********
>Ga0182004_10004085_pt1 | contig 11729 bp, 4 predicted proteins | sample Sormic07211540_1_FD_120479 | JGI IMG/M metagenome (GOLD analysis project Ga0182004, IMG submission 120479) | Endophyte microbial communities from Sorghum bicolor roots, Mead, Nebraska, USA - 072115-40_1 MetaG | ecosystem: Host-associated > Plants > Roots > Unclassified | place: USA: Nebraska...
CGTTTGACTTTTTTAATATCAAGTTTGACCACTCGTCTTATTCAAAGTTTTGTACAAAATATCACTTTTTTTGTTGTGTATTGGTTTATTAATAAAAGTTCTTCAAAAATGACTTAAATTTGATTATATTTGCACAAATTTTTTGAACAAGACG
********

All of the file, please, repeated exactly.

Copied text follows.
>Ga0182004_10004085_pt1 | contig 11729 bp, 4 predicted proteins | sample Sormic07211540_1_FD_120479 | JGI IMG/M metagenome (GOLD analysis project Ga0182004, IMG submission 120479) | Endophyte microbial communities from Sorghum bicolor roots, Mead, Nebraska, USA - 072115-40_1 MetaG | ecosystem: Host-associated > Plants > Roots > Unclassified | place: USA: Nebraska...
CGTTTGACTTTTTTAATATCAAGTTTGACCACTCGTCTTATTCAAAGTTTTGTACAAAATATCACTTTTTTTGTTGTGTATTGGTTTATTAATAAAAGTTCTTCAAAAATGACTTAAATTTGATTATATTTGCACAAATTTTTTGAACAAGACG